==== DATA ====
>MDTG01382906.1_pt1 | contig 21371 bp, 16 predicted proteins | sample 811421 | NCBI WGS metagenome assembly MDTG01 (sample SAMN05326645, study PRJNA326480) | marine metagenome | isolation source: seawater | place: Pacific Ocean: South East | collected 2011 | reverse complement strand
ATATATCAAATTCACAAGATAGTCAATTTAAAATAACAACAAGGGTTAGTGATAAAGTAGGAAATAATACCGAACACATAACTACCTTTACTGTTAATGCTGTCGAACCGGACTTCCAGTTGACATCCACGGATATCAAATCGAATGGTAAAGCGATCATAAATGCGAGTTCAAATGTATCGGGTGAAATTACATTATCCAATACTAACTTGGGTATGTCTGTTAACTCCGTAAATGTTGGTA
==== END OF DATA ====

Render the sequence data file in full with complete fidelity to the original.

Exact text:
>MDTG01382906.1_pt1 | contig 21371 bp, 16 predicted proteins | sample 811421 | NCBI WGS metagenome assembly MDTG01 (sample SAMN05326645, study PRJNA326480) | marine metagenome | isolation source: seawater | place: Pacific Ocean: South East | collected 2011 | reverse complement strand
ATATATCAAATTCACAAGATAGTCAATTTAAAATAACAACAAGGGTTAGTGATAAAGTAGGAAATAATACCGAACACATAACTACCTTTACTGTTAATGCTGTCGAACCGGACTTCCAGTTGACATCCACGGATATCAAATCGAATGGTAAAGCGATCATAAATGCGAGTTCAAATGTATCGGGTGAAATTACATTATCCAATACTAACTTGGGTATGTCTGTTAACTCCGTAAATGTTGGTA